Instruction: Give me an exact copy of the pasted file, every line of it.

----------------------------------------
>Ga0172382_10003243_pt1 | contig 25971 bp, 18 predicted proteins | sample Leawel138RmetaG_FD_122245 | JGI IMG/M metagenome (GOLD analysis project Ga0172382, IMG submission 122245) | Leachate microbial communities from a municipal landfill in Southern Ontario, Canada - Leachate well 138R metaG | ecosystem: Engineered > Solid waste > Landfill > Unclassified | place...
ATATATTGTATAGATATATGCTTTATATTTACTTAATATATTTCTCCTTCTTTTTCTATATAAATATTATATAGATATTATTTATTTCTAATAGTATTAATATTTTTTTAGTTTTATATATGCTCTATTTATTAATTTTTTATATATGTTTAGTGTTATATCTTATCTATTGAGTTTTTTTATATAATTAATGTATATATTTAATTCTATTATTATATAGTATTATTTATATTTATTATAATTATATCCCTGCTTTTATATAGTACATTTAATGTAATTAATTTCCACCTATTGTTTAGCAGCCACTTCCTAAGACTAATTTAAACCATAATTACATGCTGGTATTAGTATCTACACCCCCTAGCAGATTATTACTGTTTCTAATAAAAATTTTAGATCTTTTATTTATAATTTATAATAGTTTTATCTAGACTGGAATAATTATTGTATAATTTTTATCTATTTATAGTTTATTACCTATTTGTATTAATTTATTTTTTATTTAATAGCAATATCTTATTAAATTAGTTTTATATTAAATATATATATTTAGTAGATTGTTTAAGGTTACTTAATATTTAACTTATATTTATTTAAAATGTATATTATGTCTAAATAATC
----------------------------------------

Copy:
>Ga0172382_10003243_pt1 | contig 25971 bp, 18 predicted proteins | sample Leawel138RmetaG_FD_122245 | JGI IMG/M metagenome (GOLD analysis project Ga0172382, IMG submission 122245) | Leachate microbial communities from a municipal landfill in Southern Ontario, Canada - Leachate well 138R metaG | ecosystem: Engineered > Solid waste > Landfill > Unclassified | place...
ATATATTGTATAGATATATGCTTTATATTTACTTAATATATTTCTCCTTCTTTTTCTATATAAATATTATATAGATATTATTTATTTCTAATAGTATTAATATTTTTTTAGTTTTATATATGCTCTATTTATTAATTTTTTATATATGTTTAGTGTTATATCTTATCTATTGAGTTTTTTTATATAATTAATGTATATATTTAATTCTATTATTATATAGTATTATTTATATTTATTATAATTATATCCCTGCTTTTATATAGTACATTTAATGTAATTAATTTCCACCTATTGTTTAGCAGCCACTTCCTAAGACTAATTTAAACCATAATTACATGCTGGTATTAGTATCTACACCCCCTAGCAGATTATTACTGTTTCTAATAAAAATTTTAGATCTTTTATTTATAATTTATAATAGTTTTATCTAGACTGGAATAATTATTGTATAATTTTTATCTATTTATAGTTTATTACCTATTTGTATTAATTTATTTTTTATTTAATAGCAATATCTTATTAAATTAGTTTTATATTAAATATATATATTTAGTAGATTGTTTAAGGTTACTTAATATTTAACTTATATTTATTTAAAATGTATATTATGTCTAAATAATC